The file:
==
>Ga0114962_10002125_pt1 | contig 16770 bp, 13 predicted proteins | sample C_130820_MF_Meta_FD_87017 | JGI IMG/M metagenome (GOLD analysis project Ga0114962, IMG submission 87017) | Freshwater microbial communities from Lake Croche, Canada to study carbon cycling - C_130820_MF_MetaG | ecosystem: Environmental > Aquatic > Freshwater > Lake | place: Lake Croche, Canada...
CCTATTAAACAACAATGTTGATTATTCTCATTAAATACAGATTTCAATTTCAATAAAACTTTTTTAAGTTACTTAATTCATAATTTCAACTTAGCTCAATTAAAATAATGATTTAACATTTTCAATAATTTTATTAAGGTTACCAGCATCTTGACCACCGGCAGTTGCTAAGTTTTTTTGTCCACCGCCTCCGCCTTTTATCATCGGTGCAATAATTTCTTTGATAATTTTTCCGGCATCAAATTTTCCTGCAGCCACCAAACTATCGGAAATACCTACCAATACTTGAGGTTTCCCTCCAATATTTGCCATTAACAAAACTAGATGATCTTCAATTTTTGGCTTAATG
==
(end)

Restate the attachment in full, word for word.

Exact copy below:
>Ga0114962_10002125_pt1 | contig 16770 bp, 13 predicted proteins | sample C_130820_MF_Meta_FD_87017 | JGI IMG/M metagenome (GOLD analysis project Ga0114962, IMG submission 87017) | Freshwater microbial communities from Lake Croche, Canada to study carbon cycling - C_130820_MF_MetaG | ecosystem: Environmental > Aquatic > Freshwater > Lake | place: Lake Croche, Canada...
CCTATTAAACAACAATGTTGATTATTCTCATTAAATACAGATTTCAATTTCAATAAAACTTTTTTAAGTTACTTAATTCATAATTTCAACTTAGCTCAATTAAAATAATGATTTAACATTTTCAATAATTTTATTAAGGTTACCAGCATCTTGACCACCGGCAGTTGCTAAGTTTTTTTGTCCACCGCCTCCGCCTTTTATCATCGGTGCAATAATTTCTTTGATAATTTTTCCGGCATCAAATTTTCCTGCAGCCACCAAACTATCGGAAATACCTACCAATACTTGAGGTTTCCCTCCAATATTTGCCATTAACAAAACTAGATGATCTTCAATTTTTGGCTTAATG